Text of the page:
Ship freight is responsible for upwards of 90% of all global trade, and the ships moving this freight are using approximately 244 million gallons of fuel on a daily basis. When you take into account all of the noxious emissions, specifically sulfur oxides, this industry contributes to create a significant environmental impact.
Perhaps because sustainability has been a constant topic of conversation throughout the last few years, the International Maritime Organization (IMO) has new regulations going into effect January 1, 2020 that will significantly impact the logistics industry and supply chain. These regulations aren’t a complete surprise, since the industry has been working toward this since October of 2016.
These changes will have an impact on our clients, as well as any other business that works with a 3PL. We thought it would be valuable to go through what the IMO 2020 changes are, how they will impact the industry and what you can expect with the changes.
What is IMO 2020?
Before we can start talking about how this will impact the industry, it’s important to first explain what IMO 2020 is. It is the global requirement for shipping lines to reduce the amount of sulfur oxide they release that contributes to what some have deemed a climate crisis.
Currently, fuel sulfur levels must be below 3.5%. The biggest change with this new regulation is that shipping lines must begin to use a cleaner, more refined bunker (fuel) that is less than 0.5% sulfur oxide.
How Will This Impact the Industry?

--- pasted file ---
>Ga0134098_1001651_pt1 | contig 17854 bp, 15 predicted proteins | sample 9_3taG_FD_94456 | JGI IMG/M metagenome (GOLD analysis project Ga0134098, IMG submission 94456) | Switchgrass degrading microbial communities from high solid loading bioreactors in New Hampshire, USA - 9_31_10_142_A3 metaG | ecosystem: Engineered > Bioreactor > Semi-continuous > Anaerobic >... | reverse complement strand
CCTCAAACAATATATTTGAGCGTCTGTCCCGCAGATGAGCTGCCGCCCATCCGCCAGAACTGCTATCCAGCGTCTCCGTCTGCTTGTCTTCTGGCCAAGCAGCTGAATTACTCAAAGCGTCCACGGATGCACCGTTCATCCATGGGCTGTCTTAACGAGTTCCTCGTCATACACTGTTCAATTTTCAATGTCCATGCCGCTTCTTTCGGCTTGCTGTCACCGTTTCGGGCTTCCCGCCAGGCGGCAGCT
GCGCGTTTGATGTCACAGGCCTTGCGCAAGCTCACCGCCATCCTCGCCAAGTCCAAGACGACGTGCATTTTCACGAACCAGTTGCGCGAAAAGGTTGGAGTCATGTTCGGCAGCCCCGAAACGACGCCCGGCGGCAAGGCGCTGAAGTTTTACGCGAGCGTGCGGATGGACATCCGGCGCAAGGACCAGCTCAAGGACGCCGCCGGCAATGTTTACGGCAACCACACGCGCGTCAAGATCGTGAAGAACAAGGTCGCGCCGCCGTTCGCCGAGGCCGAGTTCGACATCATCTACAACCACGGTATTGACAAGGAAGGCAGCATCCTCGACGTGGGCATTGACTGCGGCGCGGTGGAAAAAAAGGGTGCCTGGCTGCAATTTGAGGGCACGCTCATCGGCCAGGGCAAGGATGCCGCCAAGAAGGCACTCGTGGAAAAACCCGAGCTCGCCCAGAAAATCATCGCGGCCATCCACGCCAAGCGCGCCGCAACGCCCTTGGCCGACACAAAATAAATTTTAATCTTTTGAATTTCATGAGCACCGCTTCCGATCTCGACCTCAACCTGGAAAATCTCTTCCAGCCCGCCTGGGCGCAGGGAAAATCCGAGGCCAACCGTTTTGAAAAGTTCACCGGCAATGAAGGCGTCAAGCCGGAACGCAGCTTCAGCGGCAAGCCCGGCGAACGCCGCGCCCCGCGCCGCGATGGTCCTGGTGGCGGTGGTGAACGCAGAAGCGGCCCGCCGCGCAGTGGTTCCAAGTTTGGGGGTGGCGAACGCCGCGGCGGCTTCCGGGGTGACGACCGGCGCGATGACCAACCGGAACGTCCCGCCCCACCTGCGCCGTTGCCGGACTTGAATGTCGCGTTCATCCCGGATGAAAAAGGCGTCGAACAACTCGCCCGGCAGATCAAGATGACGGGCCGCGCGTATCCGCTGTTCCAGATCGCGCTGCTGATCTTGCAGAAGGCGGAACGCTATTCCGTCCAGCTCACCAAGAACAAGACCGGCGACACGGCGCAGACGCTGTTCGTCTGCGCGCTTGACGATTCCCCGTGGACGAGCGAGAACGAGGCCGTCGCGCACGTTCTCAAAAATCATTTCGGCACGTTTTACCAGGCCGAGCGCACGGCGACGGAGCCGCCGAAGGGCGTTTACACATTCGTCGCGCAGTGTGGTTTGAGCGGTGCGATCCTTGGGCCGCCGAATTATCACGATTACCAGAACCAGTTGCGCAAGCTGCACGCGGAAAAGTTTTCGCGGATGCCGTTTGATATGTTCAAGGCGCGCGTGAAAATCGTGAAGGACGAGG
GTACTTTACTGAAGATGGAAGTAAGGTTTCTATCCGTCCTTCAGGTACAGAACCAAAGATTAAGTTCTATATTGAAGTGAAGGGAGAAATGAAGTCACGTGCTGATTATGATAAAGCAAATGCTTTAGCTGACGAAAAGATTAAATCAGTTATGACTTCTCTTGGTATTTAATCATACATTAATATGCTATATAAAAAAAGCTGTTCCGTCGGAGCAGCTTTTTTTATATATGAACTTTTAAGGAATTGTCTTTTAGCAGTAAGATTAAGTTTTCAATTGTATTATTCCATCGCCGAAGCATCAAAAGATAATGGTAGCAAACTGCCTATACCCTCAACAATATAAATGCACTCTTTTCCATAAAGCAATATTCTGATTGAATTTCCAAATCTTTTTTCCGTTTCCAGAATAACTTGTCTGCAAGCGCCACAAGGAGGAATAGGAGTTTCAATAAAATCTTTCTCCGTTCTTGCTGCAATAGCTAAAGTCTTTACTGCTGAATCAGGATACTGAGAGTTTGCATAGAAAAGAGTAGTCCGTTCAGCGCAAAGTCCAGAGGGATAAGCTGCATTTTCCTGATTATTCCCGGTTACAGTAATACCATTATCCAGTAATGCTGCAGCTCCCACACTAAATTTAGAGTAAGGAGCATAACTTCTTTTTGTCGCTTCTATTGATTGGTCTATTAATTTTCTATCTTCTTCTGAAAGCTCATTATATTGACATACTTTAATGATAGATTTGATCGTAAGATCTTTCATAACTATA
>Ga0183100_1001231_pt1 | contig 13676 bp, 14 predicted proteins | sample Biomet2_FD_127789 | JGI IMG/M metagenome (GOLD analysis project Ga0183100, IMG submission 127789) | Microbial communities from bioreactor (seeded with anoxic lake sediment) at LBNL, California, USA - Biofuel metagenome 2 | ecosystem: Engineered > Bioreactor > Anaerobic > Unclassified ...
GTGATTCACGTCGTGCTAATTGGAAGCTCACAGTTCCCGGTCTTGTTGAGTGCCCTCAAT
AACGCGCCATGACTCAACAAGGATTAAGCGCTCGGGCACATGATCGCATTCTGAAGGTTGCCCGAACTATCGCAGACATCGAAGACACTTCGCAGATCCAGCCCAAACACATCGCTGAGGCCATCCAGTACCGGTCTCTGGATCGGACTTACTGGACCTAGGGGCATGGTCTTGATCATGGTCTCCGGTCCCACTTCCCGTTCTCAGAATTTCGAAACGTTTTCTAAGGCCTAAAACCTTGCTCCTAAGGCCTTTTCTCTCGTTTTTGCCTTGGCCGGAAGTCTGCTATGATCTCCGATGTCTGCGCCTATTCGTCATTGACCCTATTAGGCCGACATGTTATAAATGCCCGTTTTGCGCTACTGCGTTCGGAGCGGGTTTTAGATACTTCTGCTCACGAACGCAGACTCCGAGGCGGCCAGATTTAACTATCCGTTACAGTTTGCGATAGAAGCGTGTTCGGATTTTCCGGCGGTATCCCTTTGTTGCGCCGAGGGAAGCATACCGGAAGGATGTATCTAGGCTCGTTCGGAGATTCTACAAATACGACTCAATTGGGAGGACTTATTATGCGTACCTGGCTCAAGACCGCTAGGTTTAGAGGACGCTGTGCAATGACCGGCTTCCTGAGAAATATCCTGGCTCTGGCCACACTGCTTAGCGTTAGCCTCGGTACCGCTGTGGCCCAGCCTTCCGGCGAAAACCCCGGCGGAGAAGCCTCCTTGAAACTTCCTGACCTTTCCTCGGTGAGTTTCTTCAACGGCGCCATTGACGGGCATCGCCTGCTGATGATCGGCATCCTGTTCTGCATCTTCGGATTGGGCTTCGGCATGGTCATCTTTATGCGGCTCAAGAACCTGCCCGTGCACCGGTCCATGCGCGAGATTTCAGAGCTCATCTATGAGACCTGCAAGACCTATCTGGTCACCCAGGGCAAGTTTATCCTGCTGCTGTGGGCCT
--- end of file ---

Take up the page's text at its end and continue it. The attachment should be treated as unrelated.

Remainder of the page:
Although many see this as a step in the right direction for the environment, it is not one that is going to come without associated costs. Because the lower sulfur fuel is a more refined type of bunker, it will cost more. Think of it in terms of filling up your car. There is a difference in price between regular, mid-grade, and premium gasoline for your automobile. This will function in much the same way, but on a much larger scale.
There are options aside from converting to a lower sulfur fuel, but these will also not come at a small expense. If a carrier chooses not to convert, they have the opportunity to utilize “scrubbers” which will capture the sulfur emissions in a closed system to only be discharged onshore.
What Should I Expect?
No one will be exempt from this change. Everyone will have to make adjustments to be compliant, which is going to mean increased costs across the board. Carriers have each devised their own formula for how these costs will be recouped. These additional expenses will be charged to shippers and will be passed through dollar-for-dollar, exactly as they were incurred.
If you have questions or concerns about how these changes will impact your business, please contact us today! We’re happy to help you navigate these new regulations.